Even if you haven’t read Dracula, the novel by Bram Stoker, you know Dracula. The infamous vampire may have the most pervasive influence of any other monster in Horror. Without him, we likely wouldn’t have the sexed-up vampires on True Blood.
This past summer, as I watched the latest season of that show, I decided to give Stoker his due, and read his novel. I couldn’t help but compare the two. In fact, I feel like we should compare the two. Vampire tales have been around for centuries, long before Stoker’s novel came out in 1897, but the man Stoker gave us, that creepy, charismatic figure, is the one who made possible modern vampires like Eric Northman and Bill Compton.
True Blood deserves a nod for handling the vampire better than some of its contemporaries. While Twilight’s vamps enjoy the privilege of walking around in the daylight—and glitter and sparkle, while they’re at it!—True Blood’s maintain the sinister and sexy feel of their godfather, Count Dracula.
As I’m sure you’ve noticed, True Blood, in many ways, is soft-core porn—you know you ogle, just like the rest of us. Whereas True Blood relishes in its sexual excess, Dracula tries to contain it. Stoker does indeed sexualize his vampires, but he and his characters are at once attracted and repulsed.
Take for example, Lucy Westenra, human turned vampire. When her friends, including her fiancé, discover that she’s enjoying midnight trysts with children, they are, of course, taken aback. Stoker frames her pedophilic acts as just that—when her fiancé and friends see her, fangs and all, they’re attracted to and horrified by her “voluptuous wantonness” (Stoker 203). If sucking of necks didn’t suggest it before, then Stoker confirms the sexual undertones here. But once he brings this aberrant sexuality to light, he can’t permit it to go on.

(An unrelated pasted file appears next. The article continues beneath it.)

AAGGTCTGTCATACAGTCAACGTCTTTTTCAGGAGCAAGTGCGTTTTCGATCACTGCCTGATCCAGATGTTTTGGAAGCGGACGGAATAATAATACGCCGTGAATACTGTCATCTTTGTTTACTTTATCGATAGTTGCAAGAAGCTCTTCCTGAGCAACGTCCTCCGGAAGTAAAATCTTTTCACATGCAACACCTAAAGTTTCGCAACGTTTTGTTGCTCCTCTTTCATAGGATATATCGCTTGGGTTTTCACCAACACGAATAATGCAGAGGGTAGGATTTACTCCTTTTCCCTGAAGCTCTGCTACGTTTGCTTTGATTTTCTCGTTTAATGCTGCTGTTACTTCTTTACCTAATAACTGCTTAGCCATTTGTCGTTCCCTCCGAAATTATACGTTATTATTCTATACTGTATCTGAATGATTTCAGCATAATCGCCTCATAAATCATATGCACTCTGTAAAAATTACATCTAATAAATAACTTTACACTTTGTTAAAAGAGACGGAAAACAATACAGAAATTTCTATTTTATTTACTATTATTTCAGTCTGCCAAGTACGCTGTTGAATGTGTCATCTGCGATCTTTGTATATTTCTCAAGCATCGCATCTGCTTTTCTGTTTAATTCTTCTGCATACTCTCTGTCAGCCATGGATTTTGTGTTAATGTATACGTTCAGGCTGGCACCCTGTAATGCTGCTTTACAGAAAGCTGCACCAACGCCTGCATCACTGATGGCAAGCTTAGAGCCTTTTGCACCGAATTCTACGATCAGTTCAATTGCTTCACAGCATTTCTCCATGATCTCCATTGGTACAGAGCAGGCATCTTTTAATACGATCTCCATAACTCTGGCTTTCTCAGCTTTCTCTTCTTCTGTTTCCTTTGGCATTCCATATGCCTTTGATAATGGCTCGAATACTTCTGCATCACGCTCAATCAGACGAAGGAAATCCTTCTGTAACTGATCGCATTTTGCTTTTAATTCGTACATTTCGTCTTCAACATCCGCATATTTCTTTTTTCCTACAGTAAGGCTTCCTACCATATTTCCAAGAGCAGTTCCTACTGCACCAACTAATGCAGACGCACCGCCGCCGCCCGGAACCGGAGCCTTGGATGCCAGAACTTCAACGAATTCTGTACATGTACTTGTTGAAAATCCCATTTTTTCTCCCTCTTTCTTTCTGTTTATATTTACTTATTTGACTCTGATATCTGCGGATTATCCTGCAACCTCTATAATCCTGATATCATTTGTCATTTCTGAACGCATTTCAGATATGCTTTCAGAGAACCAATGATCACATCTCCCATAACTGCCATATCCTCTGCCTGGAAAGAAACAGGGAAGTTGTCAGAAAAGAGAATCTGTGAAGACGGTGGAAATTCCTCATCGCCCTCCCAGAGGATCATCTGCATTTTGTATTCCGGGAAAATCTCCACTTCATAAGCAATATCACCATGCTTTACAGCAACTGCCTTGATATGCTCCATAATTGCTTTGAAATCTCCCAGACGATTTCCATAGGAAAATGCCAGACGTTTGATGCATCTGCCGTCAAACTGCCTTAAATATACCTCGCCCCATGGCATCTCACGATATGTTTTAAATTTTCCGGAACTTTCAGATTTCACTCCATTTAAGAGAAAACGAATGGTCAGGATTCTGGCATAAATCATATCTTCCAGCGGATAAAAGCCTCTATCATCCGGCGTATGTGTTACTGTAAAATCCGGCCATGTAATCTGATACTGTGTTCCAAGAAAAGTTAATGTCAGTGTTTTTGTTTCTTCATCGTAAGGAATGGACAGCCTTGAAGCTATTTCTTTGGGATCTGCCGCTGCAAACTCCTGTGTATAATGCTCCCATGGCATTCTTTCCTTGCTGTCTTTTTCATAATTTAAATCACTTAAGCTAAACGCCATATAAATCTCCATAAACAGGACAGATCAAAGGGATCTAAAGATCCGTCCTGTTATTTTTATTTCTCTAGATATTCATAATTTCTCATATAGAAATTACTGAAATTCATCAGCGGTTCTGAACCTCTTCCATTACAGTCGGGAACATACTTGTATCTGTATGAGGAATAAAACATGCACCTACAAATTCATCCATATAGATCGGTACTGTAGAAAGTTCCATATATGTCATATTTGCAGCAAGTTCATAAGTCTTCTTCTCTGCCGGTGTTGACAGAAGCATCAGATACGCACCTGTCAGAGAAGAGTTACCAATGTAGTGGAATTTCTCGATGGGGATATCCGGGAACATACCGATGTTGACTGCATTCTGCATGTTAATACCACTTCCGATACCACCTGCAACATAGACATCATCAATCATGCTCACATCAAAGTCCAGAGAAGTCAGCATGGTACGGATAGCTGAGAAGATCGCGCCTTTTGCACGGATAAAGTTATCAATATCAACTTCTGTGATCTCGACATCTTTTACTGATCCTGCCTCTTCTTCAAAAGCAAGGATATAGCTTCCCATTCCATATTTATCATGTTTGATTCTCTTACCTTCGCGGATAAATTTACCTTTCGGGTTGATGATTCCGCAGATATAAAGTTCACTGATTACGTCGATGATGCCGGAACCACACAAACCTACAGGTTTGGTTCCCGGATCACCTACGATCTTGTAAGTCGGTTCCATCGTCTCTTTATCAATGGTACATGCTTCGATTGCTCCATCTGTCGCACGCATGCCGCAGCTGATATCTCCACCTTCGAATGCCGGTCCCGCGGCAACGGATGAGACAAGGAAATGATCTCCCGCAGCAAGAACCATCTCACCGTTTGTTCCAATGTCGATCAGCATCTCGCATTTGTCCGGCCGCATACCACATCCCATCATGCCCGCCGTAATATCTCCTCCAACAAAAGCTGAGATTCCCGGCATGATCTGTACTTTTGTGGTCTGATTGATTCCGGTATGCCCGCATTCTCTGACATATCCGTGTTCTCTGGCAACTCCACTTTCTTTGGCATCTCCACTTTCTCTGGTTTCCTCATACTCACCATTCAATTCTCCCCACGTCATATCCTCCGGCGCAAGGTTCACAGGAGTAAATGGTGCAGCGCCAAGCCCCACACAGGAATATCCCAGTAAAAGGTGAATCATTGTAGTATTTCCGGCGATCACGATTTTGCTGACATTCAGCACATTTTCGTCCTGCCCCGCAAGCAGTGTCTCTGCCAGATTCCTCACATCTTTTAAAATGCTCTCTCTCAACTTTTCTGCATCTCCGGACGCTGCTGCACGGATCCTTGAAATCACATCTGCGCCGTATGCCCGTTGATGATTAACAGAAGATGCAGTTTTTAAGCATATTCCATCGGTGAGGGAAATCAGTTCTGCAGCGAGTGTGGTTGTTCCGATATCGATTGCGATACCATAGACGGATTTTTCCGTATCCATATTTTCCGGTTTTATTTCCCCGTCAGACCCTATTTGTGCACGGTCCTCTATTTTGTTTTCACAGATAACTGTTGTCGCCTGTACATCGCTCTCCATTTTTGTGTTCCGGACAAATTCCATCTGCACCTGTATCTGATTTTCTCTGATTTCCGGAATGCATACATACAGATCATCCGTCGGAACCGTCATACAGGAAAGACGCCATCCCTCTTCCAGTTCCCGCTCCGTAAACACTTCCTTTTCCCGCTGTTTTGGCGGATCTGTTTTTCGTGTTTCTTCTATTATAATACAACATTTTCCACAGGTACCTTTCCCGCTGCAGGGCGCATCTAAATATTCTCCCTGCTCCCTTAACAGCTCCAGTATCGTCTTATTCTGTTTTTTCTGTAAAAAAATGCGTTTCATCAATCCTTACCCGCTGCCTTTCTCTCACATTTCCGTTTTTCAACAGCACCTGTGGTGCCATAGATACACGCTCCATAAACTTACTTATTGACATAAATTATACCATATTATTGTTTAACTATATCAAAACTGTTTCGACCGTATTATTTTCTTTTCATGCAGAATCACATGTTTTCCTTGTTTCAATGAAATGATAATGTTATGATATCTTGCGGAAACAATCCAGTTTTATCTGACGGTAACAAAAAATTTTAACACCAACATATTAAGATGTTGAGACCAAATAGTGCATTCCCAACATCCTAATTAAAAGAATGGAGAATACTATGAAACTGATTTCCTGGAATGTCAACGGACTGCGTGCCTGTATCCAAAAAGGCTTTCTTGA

And so, Lucy’s friends catch her just after dawn, while she’s sleeping, and her fiancé plunges his stake into her. As an English major, I’m discontent to let any phallic images go without some scrutiny—and there’s reason to believe the stake is phallic as well as sexualized. Because as soon as the fiancé plunges his stake into Lucy, she loses her “voluptuous wantonness.” She regains her “unequalled sweetness and purity” (208). It seems that Stoker’s trying to say something broader here: a good English girl is safe, in the right hands, with a good Christian boy’s stake in her.
True Blood puts the spotlight on what Dracula tried to closet. The show has benefited from decades of progress in our thoughts on sex and eroticism; since Victorianism, we’ve had sexual revolutions, gay rights, and more. And so, our favorite vampires say openly that they’re bored of conventional sex after centuries of doing it. Sookie Stackhouse enjoys sex dreams and sexual exploits. The list goes on. True Blood sees the sexual excess vampires can’t help but represent, and says, “It’s ok.”
Michael D. Anderson is a staff writer for NerdWallet, a personal finance website dedicated to helping consumers find the best information on travel deals, education, credit cards and more.